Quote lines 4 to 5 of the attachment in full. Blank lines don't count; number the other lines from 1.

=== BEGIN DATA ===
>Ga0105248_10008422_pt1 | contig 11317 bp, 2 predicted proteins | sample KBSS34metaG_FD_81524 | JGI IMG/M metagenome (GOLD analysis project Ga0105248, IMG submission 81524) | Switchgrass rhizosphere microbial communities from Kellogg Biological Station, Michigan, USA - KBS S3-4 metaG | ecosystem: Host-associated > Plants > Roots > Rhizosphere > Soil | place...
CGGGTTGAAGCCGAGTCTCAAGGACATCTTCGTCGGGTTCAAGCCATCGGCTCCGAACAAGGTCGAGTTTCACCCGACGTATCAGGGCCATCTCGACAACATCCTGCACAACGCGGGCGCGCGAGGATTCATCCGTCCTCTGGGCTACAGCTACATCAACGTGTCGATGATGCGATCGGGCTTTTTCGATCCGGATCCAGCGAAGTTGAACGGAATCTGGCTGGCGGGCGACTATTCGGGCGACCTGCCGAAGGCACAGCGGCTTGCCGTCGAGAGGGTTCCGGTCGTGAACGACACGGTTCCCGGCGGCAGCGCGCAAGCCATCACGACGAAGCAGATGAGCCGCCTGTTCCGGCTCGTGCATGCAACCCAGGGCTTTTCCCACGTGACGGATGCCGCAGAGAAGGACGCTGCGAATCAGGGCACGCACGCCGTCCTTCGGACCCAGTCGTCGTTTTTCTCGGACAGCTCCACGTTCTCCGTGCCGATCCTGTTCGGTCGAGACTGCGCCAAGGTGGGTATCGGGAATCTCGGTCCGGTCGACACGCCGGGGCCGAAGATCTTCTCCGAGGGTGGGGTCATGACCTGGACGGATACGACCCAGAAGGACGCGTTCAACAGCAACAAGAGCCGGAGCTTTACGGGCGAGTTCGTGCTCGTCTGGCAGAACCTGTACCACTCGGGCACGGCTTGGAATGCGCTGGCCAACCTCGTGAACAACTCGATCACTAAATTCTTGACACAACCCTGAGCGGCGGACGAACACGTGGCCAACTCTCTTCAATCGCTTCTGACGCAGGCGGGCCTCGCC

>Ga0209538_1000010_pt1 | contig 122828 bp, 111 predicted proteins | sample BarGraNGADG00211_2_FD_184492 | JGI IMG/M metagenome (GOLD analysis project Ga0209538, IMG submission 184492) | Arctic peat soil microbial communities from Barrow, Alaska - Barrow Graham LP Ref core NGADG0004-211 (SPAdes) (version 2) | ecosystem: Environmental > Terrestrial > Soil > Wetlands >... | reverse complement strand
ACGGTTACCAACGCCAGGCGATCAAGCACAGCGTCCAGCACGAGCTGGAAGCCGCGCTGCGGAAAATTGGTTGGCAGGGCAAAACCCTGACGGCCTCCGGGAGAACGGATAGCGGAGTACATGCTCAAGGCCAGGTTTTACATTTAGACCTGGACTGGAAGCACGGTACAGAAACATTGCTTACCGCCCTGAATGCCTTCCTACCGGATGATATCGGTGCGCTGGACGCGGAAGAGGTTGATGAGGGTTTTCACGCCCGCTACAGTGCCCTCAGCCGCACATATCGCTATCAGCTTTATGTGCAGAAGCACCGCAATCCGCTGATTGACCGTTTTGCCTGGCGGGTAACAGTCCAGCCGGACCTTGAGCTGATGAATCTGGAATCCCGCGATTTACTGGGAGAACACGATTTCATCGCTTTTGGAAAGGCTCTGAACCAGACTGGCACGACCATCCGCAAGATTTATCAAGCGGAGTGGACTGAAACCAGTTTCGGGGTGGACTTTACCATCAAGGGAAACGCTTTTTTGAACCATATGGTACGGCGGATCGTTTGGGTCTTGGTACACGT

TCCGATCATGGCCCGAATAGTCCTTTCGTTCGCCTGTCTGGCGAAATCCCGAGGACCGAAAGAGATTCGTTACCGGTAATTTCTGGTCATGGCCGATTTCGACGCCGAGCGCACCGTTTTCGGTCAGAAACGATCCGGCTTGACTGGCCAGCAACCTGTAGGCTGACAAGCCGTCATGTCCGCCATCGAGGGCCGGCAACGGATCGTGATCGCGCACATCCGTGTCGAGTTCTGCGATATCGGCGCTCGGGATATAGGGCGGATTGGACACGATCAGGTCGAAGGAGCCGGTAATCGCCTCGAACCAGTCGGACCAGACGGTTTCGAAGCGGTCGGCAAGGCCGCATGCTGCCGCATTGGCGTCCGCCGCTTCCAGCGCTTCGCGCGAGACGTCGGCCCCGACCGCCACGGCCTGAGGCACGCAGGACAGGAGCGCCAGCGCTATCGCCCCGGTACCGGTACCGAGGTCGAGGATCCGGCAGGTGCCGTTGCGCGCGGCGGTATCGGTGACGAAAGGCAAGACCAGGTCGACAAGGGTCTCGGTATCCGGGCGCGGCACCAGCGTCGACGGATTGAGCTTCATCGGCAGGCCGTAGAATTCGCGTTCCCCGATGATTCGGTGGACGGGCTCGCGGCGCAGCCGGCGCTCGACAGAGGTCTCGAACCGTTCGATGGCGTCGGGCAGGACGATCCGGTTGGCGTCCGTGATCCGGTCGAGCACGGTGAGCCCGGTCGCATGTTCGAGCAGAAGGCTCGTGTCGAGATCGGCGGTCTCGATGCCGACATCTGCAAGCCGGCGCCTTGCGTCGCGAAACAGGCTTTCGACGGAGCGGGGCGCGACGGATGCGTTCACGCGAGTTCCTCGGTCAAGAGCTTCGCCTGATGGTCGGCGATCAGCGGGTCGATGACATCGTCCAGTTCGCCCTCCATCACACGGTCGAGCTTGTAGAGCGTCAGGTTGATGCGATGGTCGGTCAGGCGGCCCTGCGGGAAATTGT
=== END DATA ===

ACGGTTACCAACGCCAGGCGATCAAGCACAGCGTCCAGCACGAGCTGGAAGCCGCGCTGCGGAAAATTGGTTGGCAGGGCAAAACCCTGACGGCCTCCGGGAGAACGGATAGCGGAGTACATGCTCAAGGCCAGGTTTTACATTTAGACCTGGACTGGAAGCACGGTACAGAAACATTGCTTACCGCCCTGAATGCCTTCCTACCGGATGATATCGGTGCGCTGGACGCGGAAGAGGTTGATGAGGGTTTTCACGCCCGCTACAGTGCCCTCAGCCGCACATATCGCTATCAGCTTTATGTGCAGAAGCACCGCAATCCGCTGATTGACCGTTTTGCCTGGCGGGTAACAGTCCAGCCGGACCTTGAGCTGATGAATCTGGAATCCCGCGATTTACTGGGAGAACACGATTTCATCGCTTTTGGAAAGGCTCTGAACCAGACTGGCACGACCATCCGCAAGATTTATCAAGCGGAGTGGACTGAAACCAGTTTCGGGGTGGACTTTACCATCAAGGGAAACGCTTTTTTGAACCATATGGTACGGCGGATCGTTTGGGTCTTGGTACACGT

TCCGATCATGGCCCGAATAGTCCTTTCGTTCGCCTGTCTGGCGAAATCCCGAGGACCGAAAGAGATTCGTTACCGGTAATTTCTGGTCATGGCCGATTTCGACGCCGAGCGCACCGTTTTCGGTCAGAAACGATCCGGCTTGACTGGCCAGCAACCTGTAGGCTGACAAGCCGTCATGTCCGCCATCGAGGGCCGGCAACGGATCGTGATCGCGCACATCCGTGTCGAGTTCTGCGATATCGGCGCTCGGGATATAGGGCGGATTGGACACGATCAGGTCGAAGGAGCCGGTAATCGCCTCGAACCAGTCGGACCAGACGGTTTCGAAGCGGTCGGCAAGGCCGCATGCTGCCGCATTGGCGTCCGCCGCTTCCAGCGCTTCGCGCGAGACGTCGGCCCCGACCGCCACGGCCTGAGGCACGCAGGACAGGAGCGCCAGCGCTATCGCCCCGGTACCGGTACCGAGGTCGAGGATCCGGCAGGTGCCGTTGCGCGCGGCGGTATCGGTGACGAAAGGCAAGACCAGGTCGACAAGGGTCTCGGTATCCGGGCGCGGCACCAGCGTCGACGGATTGAGCTTCATCGGCAGGCCGTAGAATTCGCGTTCCCCGATGATTCGGTGGACGGGCTCGCGGCGCAGCCGGCGCTCGACAGAGGTCTCGAACCGTTCGATGGCGTCGGGCAGGACGATCCGGTTGGCGTCCGTGATCCGGTCGAGCACGGTGAGCCCGGTCGCATGTTCGAGCAGAAGGCTCGTGTCGAGATCGGCGGTCTCGATGCCGACATCTGCAAGCCGGCGCCTTGCGTCGCGAAACAGGCTTTCGACGGAGCGGGGCGCGACGGATGCGTTCACGCGAGTTCCTCGGTCAAGAGCTTCGCCTGATGGTCGGCGATCAGCGGGTCGATGACATCGTCCAGTTCGCCCTCCATCACACGGTCGAGCTTGTAGAGCGTCAGGTTGATGCGATGGTCGGTCAGGCGGCCCTGCGGGAAATTGT